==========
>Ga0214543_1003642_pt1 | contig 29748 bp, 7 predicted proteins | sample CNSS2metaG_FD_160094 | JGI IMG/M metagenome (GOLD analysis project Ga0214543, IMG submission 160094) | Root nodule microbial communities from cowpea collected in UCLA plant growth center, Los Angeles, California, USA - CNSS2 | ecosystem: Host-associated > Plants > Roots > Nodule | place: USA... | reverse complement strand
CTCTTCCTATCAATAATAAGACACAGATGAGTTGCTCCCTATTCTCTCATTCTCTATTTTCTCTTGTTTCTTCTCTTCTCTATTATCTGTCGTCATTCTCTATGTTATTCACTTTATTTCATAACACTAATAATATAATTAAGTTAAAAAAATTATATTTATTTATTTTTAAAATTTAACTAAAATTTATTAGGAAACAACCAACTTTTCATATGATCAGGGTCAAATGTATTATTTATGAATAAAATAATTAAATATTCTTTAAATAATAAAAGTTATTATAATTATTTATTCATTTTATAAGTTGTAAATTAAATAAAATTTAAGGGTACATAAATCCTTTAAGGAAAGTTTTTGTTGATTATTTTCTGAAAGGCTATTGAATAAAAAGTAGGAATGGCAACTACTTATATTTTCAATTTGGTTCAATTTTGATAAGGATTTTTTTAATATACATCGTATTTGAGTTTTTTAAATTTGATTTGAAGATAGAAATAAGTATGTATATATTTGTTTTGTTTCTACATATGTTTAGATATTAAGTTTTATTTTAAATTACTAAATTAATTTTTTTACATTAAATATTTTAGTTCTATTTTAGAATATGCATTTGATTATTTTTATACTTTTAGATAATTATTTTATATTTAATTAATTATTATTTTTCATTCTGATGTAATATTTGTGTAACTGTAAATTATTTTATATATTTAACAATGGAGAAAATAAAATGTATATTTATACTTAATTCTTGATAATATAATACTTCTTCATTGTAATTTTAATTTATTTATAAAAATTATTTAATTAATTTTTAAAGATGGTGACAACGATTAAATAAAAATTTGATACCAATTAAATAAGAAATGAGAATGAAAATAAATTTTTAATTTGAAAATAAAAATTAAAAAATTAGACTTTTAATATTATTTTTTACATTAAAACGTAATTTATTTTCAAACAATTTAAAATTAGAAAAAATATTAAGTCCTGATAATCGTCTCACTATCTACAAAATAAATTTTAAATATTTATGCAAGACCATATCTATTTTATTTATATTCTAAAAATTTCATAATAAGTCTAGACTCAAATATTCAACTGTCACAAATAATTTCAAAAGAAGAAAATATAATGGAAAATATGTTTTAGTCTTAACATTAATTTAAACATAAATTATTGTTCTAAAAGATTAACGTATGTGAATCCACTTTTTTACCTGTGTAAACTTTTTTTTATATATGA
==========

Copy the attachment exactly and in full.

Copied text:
>Ga0214543_1003642_pt1 | contig 29748 bp, 7 predicted proteins | sample CNSS2metaG_FD_160094 | JGI IMG/M metagenome (GOLD analysis project Ga0214543, IMG submission 160094) | Root nodule microbial communities from cowpea collected in UCLA plant growth center, Los Angeles, California, USA - CNSS2 | ecosystem: Host-associated > Plants > Roots > Nodule | place: USA... | reverse complement strand
CTCTTCCTATCAATAATAAGACACAGATGAGTTGCTCCCTATTCTCTCATTCTCTATTTTCTCTTGTTTCTTCTCTTCTCTATTATCTGTCGTCATTCTCTATGTTATTCACTTTATTTCATAACACTAATAATATAATTAAGTTAAAAAAATTATATTTATTTATTTTTAAAATTTAACTAAAATTTATTAGGAAACAACCAACTTTTCATATGATCAGGGTCAAATGTATTATTTATGAATAAAATAATTAAATATTCTTTAAATAATAAAAGTTATTATAATTATTTATTCATTTTATAAGTTGTAAATTAAATAAAATTTAAGGGTACATAAATCCTTTAAGGAAAGTTTTTGTTGATTATTTTCTGAAAGGCTATTGAATAAAAAGTAGGAATGGCAACTACTTATATTTTCAATTTGGTTCAATTTTGATAAGGATTTTTTTAATATACATCGTATTTGAGTTTTTTAAATTTGATTTGAAGATAGAAATAAGTATGTATATATTTGTTTTGTTTCTACATATGTTTAGATATTAAGTTTTATTTTAAATTACTAAATTAATTTTTTTACATTAAATATTTTAGTTCTATTTTAGAATATGCATTTGATTATTTTTATACTTTTAGATAATTATTTTATATTTAATTAATTATTATTTTTCATTCTGATGTAATATTTGTGTAACTGTAAATTATTTTATATATTTAACAATGGAGAAAATAAAATGTATATTTATACTTAATTCTTGATAATATAATACTTCTTCATTGTAATTTTAATTTATTTATAAAAATTATTTAATTAATTTTTAAAGATGGTGACAACGATTAAATAAAAATTTGATACCAATTAAATAAGAAATGAGAATGAAAATAAATTTTTAATTTGAAAATAAAAATTAAAAAATTAGACTTTTAATATTATTTTTTACATTAAAACGTAATTTATTTTCAAACAATTTAAAATTAGAAAAAATATTAAGTCCTGATAATCGTCTCACTATCTACAAAATAAATTTTAAATATTTATGCAAGACCATATCTATTTTATTTATATTCTAAAAATTTCATAATAAGTCTAGACTCAAATATTCAACTGTCACAAATAATTTCAAAAGAAGAAAATATAATGGAAAATATGTTTTAGTCTTAACATTAATTTAAACATAAATTATTGTTCTAAAAGATTAACGTATGTGAATCCACTTTTTTACCTGTGTAAACTTTTTTTTATATATGA